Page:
Detroit City Limits
Detroit: The new laws passed in Detroit, which will regulate the number of marijuana dispensaries in the city, are now beginning to be enforced. City officials are shutting down all unlicensed cannabis businesses, starting with those located in the newly established “drug-free zones”. Drug free zones are located within 1,000 radial feet of any school or library. The city has closed one-third of the dispensaries that are in violation of the ordinance, and have been filing lawsuits against 4-6 businesses a week. WDIV reports there are still 211 dispensaries open in the city, but officials expect that number to be around 50 once the process has been completed.
Footsteps In The Right Direction
Lansing: Currently, in Michigan, law enforcement is able to seize property if it is suspected of being involved in criminal activity. This seizure can happen even when no charges or convictions occur. In order for citizens to get their property back they must go through a process, beginning with paying a bond. A new bill, passed by the House and now sitting before the Senate, could eliminate the bond needed to start the process. Michigan is one of only a handful of states that still require residents to pay a fee before beginning the process of returning their seized/stolen property. While this is a step in the right direction, many feel that our state should follow in the footsteps of Montana, Minnesota, Nevada, and North Carolina, which do not seize property until a conviction has occurred.
State Crime Lab Intentionally Misrepresents Test Results
Detroit: Several lawsuits have been filed against the Michigan State Police accusing the crime lab of intentionally misrepresenting test results. The lawsuits claim that the misrepresented results could cause thousands of people to be arrested on felony charges instead of misdemeanors. The patients and caregivers that have filed lawsuits believe that the state is producing data showing marijuana seized during investigations contains synthetic THC which is worthy of the harsh charge. The state crime lab has a policy which treats any plant-based oils or edibles as synthetic THC, which exposes the possessor to a felony charge. One of the lawsuits, written by Farmington Hills lawyer Michael Komorn, claims, “At least one reason for the policy change was to better establish probable cause to arrest medical marijuana patients, obtain forfeiture of their assets, charge them with crimes they did not commit, and to allow felony charges against others for what is at most a misdemeanor.” Plaintiffs in the case secured emails, through the Freedom of Information Act, which allegedly show the Prosecuting Attorneys Association of Michigan pressuring the state crime lab to ‘uniformly report edibles and oils as containing synthetic THC’, thus bumping up charges from misdemeanor to felony. The suits call for Chief U.S. District Judge Denise Page Hood to revise test results, stop the state from issuing misleading reports, and to appoint a crime-lab monitor.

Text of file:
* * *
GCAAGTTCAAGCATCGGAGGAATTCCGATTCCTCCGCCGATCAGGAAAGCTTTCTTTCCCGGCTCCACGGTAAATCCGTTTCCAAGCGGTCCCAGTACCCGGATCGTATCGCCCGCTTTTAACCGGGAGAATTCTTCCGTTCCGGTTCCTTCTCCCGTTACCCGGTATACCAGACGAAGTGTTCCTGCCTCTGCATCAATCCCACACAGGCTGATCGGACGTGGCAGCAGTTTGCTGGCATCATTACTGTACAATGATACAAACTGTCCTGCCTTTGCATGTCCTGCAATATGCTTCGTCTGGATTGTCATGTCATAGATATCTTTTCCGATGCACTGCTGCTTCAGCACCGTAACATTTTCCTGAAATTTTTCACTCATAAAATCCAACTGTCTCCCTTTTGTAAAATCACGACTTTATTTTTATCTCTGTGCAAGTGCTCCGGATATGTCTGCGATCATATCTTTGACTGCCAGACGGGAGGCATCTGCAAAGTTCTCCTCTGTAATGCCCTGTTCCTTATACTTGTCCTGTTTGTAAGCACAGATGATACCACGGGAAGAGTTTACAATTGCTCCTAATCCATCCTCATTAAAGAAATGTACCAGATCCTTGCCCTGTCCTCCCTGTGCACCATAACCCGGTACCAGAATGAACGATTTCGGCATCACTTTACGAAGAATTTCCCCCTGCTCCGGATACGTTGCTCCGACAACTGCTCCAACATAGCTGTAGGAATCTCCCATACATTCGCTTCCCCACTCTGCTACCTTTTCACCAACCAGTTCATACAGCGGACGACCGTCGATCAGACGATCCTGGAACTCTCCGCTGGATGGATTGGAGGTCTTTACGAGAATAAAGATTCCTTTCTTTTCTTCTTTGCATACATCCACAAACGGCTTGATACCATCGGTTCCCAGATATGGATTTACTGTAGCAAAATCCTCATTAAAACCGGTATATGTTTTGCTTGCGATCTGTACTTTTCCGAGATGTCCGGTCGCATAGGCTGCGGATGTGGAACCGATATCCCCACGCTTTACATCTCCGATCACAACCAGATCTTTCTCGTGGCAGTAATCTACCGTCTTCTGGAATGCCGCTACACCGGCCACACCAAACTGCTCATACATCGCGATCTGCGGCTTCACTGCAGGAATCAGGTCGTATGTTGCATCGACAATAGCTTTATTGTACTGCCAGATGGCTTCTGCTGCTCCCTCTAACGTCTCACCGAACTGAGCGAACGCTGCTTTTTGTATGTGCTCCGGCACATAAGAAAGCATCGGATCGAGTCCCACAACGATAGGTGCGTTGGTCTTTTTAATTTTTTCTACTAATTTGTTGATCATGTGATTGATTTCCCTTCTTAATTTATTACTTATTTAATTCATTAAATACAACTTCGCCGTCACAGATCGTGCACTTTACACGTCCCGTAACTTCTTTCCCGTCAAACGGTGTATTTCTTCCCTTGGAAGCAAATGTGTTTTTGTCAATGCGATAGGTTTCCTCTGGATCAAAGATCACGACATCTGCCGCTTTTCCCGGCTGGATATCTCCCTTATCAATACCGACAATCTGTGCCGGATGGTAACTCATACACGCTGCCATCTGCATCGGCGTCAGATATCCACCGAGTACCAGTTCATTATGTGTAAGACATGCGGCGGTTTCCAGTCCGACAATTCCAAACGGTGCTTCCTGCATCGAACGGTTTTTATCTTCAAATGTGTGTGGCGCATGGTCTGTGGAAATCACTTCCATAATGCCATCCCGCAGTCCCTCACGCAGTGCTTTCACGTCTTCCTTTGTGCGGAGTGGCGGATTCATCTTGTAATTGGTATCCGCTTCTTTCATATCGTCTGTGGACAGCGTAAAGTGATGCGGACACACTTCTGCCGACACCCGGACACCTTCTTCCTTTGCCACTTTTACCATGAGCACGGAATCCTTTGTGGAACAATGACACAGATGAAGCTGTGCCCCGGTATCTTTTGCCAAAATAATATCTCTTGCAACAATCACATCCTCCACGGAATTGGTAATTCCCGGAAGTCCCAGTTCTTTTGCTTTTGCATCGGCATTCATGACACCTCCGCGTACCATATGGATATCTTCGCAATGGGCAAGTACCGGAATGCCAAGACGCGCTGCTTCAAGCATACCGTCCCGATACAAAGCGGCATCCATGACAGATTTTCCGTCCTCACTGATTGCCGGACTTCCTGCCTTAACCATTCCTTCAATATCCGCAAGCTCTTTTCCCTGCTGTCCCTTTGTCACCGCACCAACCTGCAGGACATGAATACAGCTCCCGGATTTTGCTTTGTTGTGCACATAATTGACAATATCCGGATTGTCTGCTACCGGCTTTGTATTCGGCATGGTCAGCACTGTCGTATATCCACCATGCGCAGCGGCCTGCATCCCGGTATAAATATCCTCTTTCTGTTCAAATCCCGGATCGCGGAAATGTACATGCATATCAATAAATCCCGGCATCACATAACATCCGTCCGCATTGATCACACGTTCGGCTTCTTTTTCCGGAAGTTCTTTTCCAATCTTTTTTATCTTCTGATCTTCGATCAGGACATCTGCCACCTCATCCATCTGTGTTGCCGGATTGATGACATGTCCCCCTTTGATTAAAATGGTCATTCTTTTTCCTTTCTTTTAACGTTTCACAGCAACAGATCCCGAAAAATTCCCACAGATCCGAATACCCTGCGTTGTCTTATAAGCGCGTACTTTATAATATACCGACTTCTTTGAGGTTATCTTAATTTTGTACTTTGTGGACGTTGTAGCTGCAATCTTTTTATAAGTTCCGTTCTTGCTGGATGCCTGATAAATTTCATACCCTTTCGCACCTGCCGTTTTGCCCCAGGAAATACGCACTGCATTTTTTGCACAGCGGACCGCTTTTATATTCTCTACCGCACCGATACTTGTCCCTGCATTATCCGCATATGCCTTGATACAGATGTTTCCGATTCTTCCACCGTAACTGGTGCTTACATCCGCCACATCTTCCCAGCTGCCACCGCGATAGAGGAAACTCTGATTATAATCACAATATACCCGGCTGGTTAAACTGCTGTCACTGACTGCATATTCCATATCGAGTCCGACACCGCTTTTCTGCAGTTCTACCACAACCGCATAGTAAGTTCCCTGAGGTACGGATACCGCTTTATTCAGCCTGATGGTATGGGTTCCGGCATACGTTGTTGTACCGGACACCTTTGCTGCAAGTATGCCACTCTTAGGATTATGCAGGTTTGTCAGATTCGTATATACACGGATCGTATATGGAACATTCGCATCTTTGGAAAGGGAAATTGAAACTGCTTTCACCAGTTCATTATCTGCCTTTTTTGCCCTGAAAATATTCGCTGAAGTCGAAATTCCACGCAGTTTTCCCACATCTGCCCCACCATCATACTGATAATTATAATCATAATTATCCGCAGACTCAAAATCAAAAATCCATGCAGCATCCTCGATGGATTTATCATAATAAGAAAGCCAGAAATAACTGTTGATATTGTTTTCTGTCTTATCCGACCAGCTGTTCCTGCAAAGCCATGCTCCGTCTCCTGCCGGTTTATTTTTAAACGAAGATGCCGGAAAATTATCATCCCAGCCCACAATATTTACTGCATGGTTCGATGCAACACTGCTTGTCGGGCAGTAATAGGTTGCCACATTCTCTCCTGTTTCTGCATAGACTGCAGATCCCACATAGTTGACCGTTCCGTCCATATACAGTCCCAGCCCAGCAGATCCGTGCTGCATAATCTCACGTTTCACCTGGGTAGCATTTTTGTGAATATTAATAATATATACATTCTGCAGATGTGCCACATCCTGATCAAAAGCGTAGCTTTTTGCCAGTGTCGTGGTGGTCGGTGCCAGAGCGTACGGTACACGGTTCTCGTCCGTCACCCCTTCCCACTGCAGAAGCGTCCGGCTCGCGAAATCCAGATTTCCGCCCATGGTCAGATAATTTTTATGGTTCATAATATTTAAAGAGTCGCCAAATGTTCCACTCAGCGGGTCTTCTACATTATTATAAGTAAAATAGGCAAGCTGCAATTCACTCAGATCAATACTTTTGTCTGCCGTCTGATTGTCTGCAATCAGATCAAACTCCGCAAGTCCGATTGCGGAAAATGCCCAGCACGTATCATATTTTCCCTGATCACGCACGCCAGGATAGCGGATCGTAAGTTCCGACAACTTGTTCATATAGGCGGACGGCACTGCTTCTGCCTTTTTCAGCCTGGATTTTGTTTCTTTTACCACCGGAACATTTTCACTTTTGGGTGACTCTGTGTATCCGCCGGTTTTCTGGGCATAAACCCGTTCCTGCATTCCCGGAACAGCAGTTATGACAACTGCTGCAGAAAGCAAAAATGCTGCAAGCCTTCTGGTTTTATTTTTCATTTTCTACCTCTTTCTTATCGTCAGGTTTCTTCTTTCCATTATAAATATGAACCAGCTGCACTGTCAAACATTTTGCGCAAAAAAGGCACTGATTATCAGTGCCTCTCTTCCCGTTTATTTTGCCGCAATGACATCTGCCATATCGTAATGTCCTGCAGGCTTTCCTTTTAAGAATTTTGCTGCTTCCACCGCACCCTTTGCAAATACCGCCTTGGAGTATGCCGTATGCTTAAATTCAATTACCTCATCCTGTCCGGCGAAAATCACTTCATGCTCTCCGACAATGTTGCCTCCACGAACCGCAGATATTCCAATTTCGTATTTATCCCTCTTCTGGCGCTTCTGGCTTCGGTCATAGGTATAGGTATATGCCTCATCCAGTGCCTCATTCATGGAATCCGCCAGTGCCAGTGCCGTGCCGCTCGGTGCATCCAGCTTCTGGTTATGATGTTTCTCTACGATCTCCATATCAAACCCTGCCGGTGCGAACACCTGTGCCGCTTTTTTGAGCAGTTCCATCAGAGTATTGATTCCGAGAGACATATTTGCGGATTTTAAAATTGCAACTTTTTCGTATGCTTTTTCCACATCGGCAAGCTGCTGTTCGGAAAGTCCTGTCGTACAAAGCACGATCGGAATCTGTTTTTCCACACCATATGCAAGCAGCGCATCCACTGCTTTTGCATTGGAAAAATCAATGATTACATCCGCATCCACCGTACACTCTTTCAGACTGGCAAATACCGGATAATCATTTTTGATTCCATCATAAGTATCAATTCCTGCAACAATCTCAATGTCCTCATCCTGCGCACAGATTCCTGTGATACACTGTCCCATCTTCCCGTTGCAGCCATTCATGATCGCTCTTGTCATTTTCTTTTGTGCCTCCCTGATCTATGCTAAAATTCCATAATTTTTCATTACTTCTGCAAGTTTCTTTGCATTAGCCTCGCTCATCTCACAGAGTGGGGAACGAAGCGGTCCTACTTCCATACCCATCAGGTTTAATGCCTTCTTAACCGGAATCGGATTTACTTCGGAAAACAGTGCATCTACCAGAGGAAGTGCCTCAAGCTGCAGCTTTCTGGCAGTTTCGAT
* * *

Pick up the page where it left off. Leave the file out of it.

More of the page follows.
MILegalize Files Lawsuit Against the State
Lansing: MiLegalize has filed a lawsuit against the state due to a new law which has invalidated most of the group’s petition signatures aiming to have marijuana legalization on the ballot in November. The suit claims the law and policy that have taken effect are inconsistent with the Michigan Constitution and that rejecting older signatures ‘denies voters their free speech and political expression rights’. Attorney Jeff Hank told the Detroit News, “We’re just asking for our petitions to be treated like all the others so that anyone who signed as a registered voter has their voice heard. The state doesn’t really have an argument for why they wouldn’t count someone’s signature if it’s legitimate.” The group is asking the Court of Claims for an expedited review, including a court order against the 180 day collection law and an order forcing the Bureau of Elections to conduct a full canvass of the group’s submitted petitions. The lawsuit is requesting the old signature law as well as the new law, signed by Snyder eliminating the option for signature rehabilitation, be declared unconstitutional. The group is also seeking monetary damages of $1.1 million if the signatures are not fully canvassed.
Kent County Jail Officers Arrested for Possessing Cannabutter
Grand Rapids: Two Kent County jail officers were arrested in 2014 for possessing cannabutter. Both officers were medical marijuana card holders and believed they were in compliance with the MMMA. The Michigan Supreme Court will hear from the men, who claim the Grand Rapids-area drug team that searched their homes did not have a warrant and coerced the men to cooperate because they are also officers. The Supreme Court has asked lawyers to file briefs on whether ‘knock-and-talk procedures violated the rights’ of the men and to address if the manner in which it was conducted was coercive. The state appeals court, as well as a judge from Kent County deemed the searches
Michigan Man Arrested, Carried 10 kilograms of Marijuana in Suitcase
Virgin Islands: A man from Michigan was arrested shortly after landing in the Virgin Islands when U.S. Customs and Border Protection Officers were alerted to the man’s luggage by a C.B.P. canine doing routine inspections for narcotics. The man was escorted by officers to a secondary inspection where they found 10 kilograms of marijuana in his suitcase as well as a ticket for a second suitcase. The second suitcase was located and found to contain another 10 kilograms of the illegal substance. The man will be charged with possession with intent to distribute but will be allowed to remain on release until an October court date.